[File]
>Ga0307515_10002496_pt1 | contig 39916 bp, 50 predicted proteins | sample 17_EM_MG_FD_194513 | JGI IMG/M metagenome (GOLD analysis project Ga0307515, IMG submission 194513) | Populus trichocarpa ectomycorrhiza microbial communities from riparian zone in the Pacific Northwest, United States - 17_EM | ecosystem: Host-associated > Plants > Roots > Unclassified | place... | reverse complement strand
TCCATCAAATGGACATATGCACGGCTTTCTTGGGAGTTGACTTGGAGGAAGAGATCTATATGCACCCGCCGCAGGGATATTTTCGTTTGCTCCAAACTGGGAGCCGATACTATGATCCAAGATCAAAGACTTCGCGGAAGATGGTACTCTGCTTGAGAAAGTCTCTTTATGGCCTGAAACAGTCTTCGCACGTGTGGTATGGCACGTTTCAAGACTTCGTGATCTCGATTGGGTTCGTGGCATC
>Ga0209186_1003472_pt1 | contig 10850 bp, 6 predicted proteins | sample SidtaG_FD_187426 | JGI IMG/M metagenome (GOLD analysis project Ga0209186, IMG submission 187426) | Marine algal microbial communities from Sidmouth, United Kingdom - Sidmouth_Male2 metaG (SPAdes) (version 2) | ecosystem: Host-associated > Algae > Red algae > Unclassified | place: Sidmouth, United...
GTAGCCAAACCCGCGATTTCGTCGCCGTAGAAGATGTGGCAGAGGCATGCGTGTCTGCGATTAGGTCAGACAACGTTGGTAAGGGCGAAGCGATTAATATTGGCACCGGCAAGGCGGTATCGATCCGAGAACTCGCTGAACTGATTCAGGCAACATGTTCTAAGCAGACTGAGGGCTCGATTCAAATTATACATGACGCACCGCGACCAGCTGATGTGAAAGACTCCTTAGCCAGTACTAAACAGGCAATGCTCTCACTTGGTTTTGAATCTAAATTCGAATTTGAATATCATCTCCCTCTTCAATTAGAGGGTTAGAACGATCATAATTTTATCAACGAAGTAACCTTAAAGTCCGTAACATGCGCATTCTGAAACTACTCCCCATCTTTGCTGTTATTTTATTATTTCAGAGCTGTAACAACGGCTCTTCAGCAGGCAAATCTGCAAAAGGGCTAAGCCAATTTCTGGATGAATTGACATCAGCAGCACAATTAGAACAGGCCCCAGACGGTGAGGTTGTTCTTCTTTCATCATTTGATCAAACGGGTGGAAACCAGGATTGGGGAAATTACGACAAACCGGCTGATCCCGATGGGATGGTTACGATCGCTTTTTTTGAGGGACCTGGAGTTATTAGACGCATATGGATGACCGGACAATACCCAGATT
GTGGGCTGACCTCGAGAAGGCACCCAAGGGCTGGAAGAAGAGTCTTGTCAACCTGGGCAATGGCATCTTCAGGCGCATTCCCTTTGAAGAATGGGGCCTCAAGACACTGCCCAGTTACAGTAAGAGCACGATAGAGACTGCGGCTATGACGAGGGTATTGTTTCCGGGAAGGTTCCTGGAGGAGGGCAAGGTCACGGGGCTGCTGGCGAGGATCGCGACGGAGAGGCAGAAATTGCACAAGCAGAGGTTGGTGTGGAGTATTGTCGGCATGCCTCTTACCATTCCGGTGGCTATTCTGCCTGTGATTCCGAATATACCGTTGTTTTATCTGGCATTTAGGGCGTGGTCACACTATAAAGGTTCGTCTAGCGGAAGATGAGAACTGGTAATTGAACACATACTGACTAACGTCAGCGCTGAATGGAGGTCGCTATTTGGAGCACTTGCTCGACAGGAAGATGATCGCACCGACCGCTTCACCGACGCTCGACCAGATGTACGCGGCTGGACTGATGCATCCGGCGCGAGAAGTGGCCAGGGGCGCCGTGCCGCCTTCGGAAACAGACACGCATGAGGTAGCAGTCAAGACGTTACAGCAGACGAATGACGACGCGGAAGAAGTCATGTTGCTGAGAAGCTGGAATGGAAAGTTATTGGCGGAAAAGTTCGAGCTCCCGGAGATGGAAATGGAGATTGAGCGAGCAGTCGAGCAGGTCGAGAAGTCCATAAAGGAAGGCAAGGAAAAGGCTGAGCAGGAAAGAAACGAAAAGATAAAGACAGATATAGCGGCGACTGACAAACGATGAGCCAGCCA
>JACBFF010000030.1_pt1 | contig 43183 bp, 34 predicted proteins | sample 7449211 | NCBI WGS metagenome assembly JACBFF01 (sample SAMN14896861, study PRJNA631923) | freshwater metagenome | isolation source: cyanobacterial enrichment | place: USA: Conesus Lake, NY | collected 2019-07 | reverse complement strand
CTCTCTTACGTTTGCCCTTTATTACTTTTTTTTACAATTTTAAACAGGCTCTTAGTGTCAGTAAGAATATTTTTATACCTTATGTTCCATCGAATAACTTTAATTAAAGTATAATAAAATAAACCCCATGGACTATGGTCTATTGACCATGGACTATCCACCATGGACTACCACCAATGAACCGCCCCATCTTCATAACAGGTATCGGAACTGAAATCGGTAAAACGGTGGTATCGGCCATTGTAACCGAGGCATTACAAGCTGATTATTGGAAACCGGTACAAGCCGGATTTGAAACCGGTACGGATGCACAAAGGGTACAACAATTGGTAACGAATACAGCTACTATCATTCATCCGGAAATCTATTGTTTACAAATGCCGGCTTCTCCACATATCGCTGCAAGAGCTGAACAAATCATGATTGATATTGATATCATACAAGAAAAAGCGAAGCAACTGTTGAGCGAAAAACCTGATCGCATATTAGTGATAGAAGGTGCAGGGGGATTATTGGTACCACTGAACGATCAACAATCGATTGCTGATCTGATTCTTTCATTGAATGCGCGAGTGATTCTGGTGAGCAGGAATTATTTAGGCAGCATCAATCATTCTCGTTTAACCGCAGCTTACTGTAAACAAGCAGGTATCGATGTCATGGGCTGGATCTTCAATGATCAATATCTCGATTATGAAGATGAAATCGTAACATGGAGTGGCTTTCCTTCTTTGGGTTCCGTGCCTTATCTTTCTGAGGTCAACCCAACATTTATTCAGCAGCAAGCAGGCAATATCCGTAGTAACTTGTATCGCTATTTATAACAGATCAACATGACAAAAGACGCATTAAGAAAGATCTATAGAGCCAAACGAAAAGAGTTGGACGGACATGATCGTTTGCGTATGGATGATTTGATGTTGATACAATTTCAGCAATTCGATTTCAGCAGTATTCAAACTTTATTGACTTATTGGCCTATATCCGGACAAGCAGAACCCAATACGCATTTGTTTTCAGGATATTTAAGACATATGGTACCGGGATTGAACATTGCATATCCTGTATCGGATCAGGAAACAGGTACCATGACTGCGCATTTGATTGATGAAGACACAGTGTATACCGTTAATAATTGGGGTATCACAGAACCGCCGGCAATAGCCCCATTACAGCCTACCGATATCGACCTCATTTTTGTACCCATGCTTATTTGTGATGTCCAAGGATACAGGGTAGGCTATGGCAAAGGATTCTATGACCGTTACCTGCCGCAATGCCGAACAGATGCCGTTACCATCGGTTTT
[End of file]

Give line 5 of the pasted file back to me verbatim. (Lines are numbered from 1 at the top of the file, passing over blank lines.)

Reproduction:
GTGGGCTGACCTCGAGAAGGCACCCAAGGGCTGGAAGAAGAGTCTTGTCAACCTGGGCAATGGCATCTTCAGGCGCATTCCCTTTGAAGAATGGGGCCTCAAGACACTGCCCAGTTACAGTAAGAGCACGATAGAGACTGCGGCTATGACGAGGGTATTGTTTCCGGGAAGGTTCCTGGAGGAGGGCAAGGTCACGGGGCTGCTGGCGAGGATCGCGACGGAGAGGCAGAAATTGCACAAGCAGAGGTTGGTGTGGAGTATTGTCGGCATGCCTCTTACCATTCCGGTGGCTATTCTGCCTGTGATTCCGAATATACCGTTGTTTTATCTGGCATTTAGGGCGTGGTCACACTATAAAGGTTCGTCTAGCGGAAGATGAGAACTGGTAATTGAACACATACTGACTAACGTCAGCGCTGAATGGAGGTCGCTATTTGGAGCACTTGCTCGACAGGAAGATGATCGCACCGACCGCTTCACCGACGCTCGACCAGATGTACGCGGCTGGACTGATGCATCCGGCGCGAGAAGTGGCCAGGGGCGCCGTGCCGCCTTCGGAAACAGACACGCATGAGGTAGCAGTCAAGACGTTACAGCAGACGAATGACGACGCGGAAGAAGTCATGTTGCTGAGAAGCTGGAATGGAAAGTTATTGGCGGAAAAGTTCGAGCTCCCGGAGATGGAAATGGAGATTGAGCGAGCAGTCGAGCAGGTCGAGAAGTCCATAAAGGAAGGCAAGGAAAAGGCTGAGCAGGAAAGAAACGAAAAGATAAAGACAGATATAGCGGCGACTGACAAACGATGAGCCAGCCA